Orphan Black review: “Variable and Full of Perturbation”

He’s not at all well-wrapped!
–Alison berates her husband over his inadequate homicide concealment skills

Apparently, Orphan Black‘s creators didn’t think their show had induced enough WTF?!? responses yet.

Title: “Variable and Full of Perturbation”

Cast and Crew
Director: John Fawcett
Writer: Karen Walton

Tatiana Maslany as Sarah Manning/ Cosima Niehaus / Alison Hendrix / Rachel Duncan / Tony Zwicky
Jordan Gavaris as Felix Dawkins
Maria Doyle Kennedy as Siobhan Sadler
Evelyne Brochu as Delphine
Kristian Bruun as Donnie Hendrix
Skyler Wexler as Kira
Kevin Hanchard as Detective Art Bell
Andrew Gillies as Ethan Duncan
Josh Vokey as Scott
Millie Davis as Gemma Hendrix
Drew Davis as Oscar Hendrix

Full cast and crew information may be found here.

Premise

A new, and very different clone enters the story, as we learn more about he original project.

Siobhan, Sarah, and Ethan make a deal with Dyad. Ethan announces he has a potential cure—but he has other plans in the works, and has left some key notes with an unlikely ally.

Yet another player may be lurking in the background.

Events turn frightening at the conclusion—and we have little left of this season to resolve matters.

High Points

Suburban Alison and Donnie bond over their involvements with homicidal acts. For all the tension in their relationship, maybe they really do love each other.

Low Point

A couple of small questions: When Rachel trashes the office—are we seeing the event after others have left, or are we seeing her imagine the actions? And, given the caliber of Maslany’s acting, did we need this confusing scene to communicate Rachel’s anguish?

The Scores:

Originality: 6/6 It may have seemed forced in places, but any episode with couples making up over helium and homicide, a tabletop fantasy war in a lab, The Island of Doctor Moreau as a bedtime story, Felix making out with a transgendered clone of his sister, and….

Look, this episode went a lot of different places.

Effects: 6/6

Story: 5/6 I like the sense of unity created among these disjointed pieces, with H.G. Wells’ novel of genetic tampering1 and beast-men as a kind of leitmotif.

Acting: 6/6 Jordan Gavaris is in fine form, and the script gives young Skyler Wexler a chance to stretch herself a little. Tatiana Maslany’s unusual turn as Tony risks overshadowing some excellent performances by Tatiana Maslany.

Emotional Response: 6/6

Production: 6/6

Overall: 5/6 The most interesting new information may be Tony’s message regarding Paul. Do we have yet another faction involved in this dangerous game, one unknown at present?

In total, “Variable and Full of Perturbation” receives 40/42

Notes

1. Wells did not know modern genetics, and his Dr. Moreau tampers with life through vivisection and chemical modification. The novel remains, of course, an interesting cautionary tale, well-suited to Orphan Black.

7 replies on “Orphan Black review: “Variable and Full of Perturbation””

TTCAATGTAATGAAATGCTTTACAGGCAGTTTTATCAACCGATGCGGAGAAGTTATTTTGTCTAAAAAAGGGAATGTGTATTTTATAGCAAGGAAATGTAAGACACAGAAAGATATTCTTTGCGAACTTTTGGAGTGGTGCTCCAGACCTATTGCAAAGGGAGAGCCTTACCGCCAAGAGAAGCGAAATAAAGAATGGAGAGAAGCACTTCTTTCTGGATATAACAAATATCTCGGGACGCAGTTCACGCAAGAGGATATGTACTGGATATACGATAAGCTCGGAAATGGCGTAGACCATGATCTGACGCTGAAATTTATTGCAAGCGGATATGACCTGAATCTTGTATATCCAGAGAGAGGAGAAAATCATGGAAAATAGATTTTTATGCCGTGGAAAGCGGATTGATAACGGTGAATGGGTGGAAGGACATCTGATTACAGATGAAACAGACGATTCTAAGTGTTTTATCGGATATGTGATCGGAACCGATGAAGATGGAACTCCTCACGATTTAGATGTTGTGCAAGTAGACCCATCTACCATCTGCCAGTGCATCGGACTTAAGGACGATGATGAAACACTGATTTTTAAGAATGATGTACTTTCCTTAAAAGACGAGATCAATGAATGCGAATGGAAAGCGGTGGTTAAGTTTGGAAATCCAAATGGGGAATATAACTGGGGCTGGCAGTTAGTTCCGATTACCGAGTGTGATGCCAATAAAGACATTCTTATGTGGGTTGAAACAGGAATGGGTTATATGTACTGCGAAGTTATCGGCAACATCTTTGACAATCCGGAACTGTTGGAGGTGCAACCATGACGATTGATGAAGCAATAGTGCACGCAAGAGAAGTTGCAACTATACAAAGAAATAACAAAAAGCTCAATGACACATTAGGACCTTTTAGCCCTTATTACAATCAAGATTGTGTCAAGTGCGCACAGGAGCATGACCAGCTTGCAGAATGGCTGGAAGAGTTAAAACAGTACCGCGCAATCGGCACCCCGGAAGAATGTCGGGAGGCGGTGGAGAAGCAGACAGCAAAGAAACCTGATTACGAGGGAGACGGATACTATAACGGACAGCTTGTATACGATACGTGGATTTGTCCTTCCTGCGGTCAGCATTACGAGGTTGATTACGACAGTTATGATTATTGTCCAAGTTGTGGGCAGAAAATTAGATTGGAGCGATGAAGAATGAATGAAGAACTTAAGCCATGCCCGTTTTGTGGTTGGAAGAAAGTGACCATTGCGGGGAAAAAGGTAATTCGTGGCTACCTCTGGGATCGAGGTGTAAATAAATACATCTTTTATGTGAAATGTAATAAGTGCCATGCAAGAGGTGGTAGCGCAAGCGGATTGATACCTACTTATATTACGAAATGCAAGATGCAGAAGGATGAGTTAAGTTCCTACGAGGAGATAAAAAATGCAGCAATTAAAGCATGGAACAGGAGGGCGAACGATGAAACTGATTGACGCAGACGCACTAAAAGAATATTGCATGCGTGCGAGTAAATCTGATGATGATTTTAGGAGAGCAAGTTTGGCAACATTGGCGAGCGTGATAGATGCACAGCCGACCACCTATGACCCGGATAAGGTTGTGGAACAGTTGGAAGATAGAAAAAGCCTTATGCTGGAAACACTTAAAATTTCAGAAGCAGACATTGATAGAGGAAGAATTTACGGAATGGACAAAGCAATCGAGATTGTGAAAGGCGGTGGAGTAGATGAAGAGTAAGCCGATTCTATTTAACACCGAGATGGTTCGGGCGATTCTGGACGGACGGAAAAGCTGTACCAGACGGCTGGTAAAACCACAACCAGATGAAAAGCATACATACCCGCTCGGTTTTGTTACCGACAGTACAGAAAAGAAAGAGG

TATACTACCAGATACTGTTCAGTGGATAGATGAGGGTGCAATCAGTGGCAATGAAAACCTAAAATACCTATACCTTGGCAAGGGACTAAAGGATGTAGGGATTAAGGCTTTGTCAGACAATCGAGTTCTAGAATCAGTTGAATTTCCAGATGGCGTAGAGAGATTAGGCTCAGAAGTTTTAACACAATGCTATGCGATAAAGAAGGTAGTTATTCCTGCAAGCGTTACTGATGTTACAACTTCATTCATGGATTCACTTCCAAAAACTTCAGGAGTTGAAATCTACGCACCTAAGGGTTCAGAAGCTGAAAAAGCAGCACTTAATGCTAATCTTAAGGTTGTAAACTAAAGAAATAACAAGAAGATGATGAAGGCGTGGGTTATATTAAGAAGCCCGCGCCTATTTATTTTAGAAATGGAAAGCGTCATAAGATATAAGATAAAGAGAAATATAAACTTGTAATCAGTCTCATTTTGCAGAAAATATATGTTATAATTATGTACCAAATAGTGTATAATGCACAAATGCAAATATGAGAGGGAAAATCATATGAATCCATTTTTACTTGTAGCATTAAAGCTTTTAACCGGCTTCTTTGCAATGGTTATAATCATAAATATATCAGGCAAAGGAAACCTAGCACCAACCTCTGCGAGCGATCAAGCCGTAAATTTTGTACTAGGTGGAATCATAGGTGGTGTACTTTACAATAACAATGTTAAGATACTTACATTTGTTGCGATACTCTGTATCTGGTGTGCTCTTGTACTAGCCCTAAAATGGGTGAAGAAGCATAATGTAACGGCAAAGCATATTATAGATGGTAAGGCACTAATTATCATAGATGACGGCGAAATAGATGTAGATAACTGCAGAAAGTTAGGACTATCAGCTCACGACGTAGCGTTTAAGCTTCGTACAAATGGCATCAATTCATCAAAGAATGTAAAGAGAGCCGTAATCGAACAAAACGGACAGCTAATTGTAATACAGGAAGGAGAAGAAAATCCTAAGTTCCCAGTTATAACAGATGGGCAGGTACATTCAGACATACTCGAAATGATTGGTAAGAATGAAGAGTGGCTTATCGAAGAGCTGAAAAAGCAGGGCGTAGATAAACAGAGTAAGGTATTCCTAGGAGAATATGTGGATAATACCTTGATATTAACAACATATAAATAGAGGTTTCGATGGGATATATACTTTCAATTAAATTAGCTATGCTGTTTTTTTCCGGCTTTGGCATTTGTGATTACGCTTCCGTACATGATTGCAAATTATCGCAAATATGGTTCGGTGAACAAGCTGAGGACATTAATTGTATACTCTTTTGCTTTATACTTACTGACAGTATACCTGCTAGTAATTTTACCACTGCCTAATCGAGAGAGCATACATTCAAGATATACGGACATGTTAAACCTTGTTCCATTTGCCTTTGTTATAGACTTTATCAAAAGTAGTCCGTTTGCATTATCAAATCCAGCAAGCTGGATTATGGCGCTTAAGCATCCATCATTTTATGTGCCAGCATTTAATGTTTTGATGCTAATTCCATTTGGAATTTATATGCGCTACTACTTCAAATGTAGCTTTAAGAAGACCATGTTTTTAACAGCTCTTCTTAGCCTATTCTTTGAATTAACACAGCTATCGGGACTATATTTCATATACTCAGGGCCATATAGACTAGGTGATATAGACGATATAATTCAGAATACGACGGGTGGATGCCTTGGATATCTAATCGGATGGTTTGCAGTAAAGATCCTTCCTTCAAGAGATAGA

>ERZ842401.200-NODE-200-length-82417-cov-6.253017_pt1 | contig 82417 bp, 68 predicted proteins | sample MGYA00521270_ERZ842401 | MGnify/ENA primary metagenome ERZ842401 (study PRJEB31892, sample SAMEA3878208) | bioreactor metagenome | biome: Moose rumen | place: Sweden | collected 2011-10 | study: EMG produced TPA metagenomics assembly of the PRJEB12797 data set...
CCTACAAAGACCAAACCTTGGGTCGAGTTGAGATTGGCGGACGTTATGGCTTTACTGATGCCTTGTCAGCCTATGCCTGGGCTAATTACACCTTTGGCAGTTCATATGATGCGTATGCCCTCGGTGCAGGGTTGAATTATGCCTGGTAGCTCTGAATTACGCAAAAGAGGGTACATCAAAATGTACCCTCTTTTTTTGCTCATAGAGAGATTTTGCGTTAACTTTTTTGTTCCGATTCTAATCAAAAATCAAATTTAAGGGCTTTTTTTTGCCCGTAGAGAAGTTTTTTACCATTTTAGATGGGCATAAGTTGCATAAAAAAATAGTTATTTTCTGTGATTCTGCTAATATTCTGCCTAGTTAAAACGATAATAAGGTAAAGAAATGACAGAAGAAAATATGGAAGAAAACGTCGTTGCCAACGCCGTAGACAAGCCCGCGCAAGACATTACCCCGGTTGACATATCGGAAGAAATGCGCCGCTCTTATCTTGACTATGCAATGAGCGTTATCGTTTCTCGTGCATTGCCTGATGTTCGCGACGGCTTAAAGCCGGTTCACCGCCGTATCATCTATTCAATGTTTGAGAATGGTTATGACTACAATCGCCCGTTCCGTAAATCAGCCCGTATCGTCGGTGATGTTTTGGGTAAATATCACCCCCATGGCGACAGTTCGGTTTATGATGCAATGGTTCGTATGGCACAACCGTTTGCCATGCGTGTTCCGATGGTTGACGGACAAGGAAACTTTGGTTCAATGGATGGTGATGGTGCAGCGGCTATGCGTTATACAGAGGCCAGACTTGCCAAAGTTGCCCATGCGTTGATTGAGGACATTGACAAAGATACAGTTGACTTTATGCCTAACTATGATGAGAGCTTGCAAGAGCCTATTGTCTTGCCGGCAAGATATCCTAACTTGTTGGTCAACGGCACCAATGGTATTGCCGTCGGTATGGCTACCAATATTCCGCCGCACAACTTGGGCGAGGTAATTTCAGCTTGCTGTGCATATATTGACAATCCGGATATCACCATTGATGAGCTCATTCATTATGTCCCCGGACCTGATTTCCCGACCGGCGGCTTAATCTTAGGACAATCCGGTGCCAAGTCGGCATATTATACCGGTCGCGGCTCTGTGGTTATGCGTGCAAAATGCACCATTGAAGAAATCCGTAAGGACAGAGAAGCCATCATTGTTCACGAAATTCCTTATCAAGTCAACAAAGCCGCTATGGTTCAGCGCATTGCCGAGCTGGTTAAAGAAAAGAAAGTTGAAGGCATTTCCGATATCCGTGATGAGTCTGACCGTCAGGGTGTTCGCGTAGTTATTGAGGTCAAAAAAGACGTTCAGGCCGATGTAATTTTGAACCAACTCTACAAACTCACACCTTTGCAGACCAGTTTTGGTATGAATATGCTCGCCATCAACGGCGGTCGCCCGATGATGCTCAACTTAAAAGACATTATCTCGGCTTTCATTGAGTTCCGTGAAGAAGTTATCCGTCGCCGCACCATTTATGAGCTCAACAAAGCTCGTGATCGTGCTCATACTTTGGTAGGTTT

1. PuppetSocko says:

    I hope Cosima doesn’t die. The actress who plays her is awesome!

    • lost says:

      Yes, that actress is definitely awesome, especially when you consider her other work.

      • zocalo says:

        With the introduction of Tony, I’m starting to wonder if/when Tatiana Maslany will take the record for the most characters played by a single actor/actress in a single show. Unless I missed a role she’s now up to nine, which is already past Alec Guiness’ 8 roles in “Kind Hearts & Coronets”, which is the most I could recall from any film or series, but apparently Buster Keaton made it to around 24 in the 1921 silent “The Playhouse”, so some way to go yet… It does appear likely that she already has the record for the most roles in a TV series though.

  2. lost says:

    I thought the bit with Rachel trashing the office and that truly frightening expression at the end were inteded to convey a psychotic episode rather than mere anguish. After all, we know that the clones are somewhat prone to mental issues. I think it will be truly terrible awesome when Rachel loses her tight control of her public façade.

    • JD DeLuzio says:

      Possibly. The downside of doing the reviews week to week is that one can easily misinterpret a scene that is later revealed to have some other significance.

      • zocalo says:

        I actually find that misinterpretation of yet to be revealled twists to be a good indicator of how well the writers are able to provide curveballs, even to those who are paying a little more attention that those just watching for some entertainment. I’d much rather be watching a show or reading a book where I think something is probably going to happen only to be completely blind-sided with something that was, in retrospect, telegraphed with lots of subtle loaded guns – just not the ones I spotted.

        Anyway, I’m with lost on how to interpret the scene. The inter-cutting of the turmoil with the more placid scene seems to me that it was an attempt to convey Rachel mentally losing it internally, but externally maintaining her facade of remaining in total control. The conclusion I draw is that she is probably balanced on an emotional knife edge and when she inevitably slips it will indeed be both terrible and awesome to see what happens.

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